Planning for the needs of your adult disabled child after you can no longer care for them has unique requirements. Family members who have a disabled adult child need to make complicated plans to protect their loved one today and in the future, including estate planning options such as a special needs trust, establishing a guardianship or creating a conservatorship to protect their financial interests. An ABLE Account is a savings account that can protect individuals with disabilities.
ABLE accounts are tax-advantaged savings accounts for individuals with disabilities and their families, according to the ABLE National Resource Center. The 2014 Achieving a Better Life Experience (ABLE) Act limits eligibility to individuals with significant disabilities with an age of onset of disability before turning 26 years of age. Income earned by the ABLE accounts is not taxed. The legislation provides that ABLE savings accounts that will not affect their eligibility for SSI, Medicaid and other public benefits.
ABLE 2019 Facts:
• Your disability must have an onset prior to the age of 26 and you must be receiving Supplemental Security Income (SSI) or Social Security Disability Insurance (SSDI) benefits.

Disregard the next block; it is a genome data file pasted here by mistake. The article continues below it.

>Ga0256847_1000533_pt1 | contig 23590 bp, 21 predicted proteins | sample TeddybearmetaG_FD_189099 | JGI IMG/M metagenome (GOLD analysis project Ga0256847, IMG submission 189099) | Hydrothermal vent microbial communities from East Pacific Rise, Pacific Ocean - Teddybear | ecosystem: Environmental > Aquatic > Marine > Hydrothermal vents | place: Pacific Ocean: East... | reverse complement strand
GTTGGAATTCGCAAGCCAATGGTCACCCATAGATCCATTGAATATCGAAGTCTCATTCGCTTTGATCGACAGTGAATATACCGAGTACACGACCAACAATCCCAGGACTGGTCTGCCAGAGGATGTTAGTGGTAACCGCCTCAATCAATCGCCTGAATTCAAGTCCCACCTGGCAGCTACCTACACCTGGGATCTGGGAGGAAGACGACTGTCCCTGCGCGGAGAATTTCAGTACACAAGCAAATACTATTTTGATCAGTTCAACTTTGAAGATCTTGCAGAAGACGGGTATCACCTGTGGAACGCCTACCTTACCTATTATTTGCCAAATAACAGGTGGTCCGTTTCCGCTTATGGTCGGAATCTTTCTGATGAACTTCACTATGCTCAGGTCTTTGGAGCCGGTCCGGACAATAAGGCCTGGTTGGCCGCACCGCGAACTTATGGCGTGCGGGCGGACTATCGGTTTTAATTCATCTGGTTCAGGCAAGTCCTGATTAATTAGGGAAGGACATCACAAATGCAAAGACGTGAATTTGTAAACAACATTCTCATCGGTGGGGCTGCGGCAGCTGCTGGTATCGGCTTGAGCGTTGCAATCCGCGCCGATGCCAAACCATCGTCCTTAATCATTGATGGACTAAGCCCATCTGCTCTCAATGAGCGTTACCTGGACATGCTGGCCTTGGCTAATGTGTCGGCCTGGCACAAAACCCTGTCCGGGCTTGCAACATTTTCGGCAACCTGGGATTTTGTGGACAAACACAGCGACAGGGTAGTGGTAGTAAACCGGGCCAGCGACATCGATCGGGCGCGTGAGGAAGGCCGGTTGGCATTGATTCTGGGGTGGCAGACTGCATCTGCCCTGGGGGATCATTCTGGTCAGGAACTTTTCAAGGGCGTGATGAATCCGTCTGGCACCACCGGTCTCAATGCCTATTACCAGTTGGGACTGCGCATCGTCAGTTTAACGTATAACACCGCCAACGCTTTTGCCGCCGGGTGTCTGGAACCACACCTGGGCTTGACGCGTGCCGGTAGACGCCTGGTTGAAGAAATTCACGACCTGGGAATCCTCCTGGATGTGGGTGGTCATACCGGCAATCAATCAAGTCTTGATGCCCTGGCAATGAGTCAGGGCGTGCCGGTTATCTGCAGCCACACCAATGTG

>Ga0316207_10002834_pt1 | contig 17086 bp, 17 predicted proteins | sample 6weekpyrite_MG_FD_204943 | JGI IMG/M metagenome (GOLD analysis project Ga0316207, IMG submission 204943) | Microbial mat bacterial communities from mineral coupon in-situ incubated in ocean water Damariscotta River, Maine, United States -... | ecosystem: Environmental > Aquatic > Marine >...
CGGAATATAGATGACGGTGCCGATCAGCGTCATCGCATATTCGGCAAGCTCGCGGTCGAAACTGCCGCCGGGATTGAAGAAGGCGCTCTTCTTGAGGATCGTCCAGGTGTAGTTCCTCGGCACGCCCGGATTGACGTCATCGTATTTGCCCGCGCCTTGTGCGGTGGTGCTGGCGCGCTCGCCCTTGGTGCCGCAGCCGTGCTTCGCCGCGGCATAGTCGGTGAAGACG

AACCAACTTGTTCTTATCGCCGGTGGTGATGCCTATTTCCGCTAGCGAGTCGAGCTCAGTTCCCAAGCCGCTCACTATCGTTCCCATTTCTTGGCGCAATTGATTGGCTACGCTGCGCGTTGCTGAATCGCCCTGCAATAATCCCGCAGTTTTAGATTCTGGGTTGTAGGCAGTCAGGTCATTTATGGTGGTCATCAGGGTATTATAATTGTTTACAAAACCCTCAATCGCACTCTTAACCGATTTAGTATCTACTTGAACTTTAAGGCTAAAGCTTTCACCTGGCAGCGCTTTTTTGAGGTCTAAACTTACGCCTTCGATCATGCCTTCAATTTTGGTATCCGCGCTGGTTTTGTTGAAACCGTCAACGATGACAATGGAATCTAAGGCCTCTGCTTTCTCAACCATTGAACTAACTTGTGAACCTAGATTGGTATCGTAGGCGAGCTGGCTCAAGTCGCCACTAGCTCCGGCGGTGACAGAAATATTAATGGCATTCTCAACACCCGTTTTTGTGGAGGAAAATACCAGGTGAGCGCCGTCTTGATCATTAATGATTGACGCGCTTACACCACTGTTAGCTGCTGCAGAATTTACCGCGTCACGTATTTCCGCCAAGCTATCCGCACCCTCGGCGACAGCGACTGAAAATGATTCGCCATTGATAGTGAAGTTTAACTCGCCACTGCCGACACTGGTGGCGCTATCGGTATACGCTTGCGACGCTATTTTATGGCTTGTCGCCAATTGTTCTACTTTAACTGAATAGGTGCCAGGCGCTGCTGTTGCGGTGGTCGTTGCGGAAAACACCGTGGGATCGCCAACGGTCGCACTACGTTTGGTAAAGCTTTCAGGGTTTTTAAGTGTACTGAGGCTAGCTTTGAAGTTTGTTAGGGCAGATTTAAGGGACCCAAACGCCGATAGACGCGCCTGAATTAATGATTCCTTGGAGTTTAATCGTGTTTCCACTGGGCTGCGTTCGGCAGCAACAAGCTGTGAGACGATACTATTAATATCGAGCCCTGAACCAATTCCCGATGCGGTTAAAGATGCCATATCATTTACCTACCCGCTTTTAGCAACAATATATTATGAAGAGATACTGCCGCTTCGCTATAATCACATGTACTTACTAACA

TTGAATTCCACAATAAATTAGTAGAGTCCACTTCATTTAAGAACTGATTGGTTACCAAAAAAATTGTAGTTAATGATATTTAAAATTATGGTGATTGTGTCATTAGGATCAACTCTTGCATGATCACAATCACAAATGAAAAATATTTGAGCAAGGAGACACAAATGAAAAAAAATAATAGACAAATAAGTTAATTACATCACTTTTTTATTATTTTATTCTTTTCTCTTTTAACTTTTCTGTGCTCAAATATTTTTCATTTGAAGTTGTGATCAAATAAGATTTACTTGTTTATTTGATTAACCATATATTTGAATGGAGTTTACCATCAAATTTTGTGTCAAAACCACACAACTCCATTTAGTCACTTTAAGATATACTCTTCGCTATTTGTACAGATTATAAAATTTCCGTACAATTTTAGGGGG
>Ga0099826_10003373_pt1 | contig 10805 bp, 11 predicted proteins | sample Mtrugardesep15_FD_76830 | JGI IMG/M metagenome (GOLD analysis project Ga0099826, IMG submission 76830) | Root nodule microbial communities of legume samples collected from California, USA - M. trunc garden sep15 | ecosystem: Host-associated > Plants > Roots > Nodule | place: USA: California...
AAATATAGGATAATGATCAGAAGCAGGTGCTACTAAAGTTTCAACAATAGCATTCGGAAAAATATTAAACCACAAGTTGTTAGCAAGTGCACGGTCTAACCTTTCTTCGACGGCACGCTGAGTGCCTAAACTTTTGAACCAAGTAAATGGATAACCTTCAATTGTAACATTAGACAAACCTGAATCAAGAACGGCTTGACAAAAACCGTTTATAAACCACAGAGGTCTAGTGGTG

• In 2019, friends and family can contribute up to $15,000 directly into an ABLE account.
• Savings in an ABLE account are disregarded to determine eligibility for most federally-funded benefits.
• You can have both a special needs trust (SNT) AND an ABLE account.
Illinois ABLE Accounts
Some states offer qualified individuals and families options to establish ABLE accounts. Illinois ABLE savings accounts are tax-free if they are spent on qualified disability expenses including housing, health and wellness, education and training, therapy, basic living expenses and more.
Illinois is part of the National ABLE Alliance, a 17-state consortium that represents more than one-quarter of the nation’s ABLE-eligible population.
Do you have questions about protecting your disabled child with an Illinois ABLE Accounts and special needs trusts? Our experienced estate planning attorneys understand applicable laws and advise you on the best options to protect a disabled person. Contact the Estate & Probate Legal Group at 630.382.8072.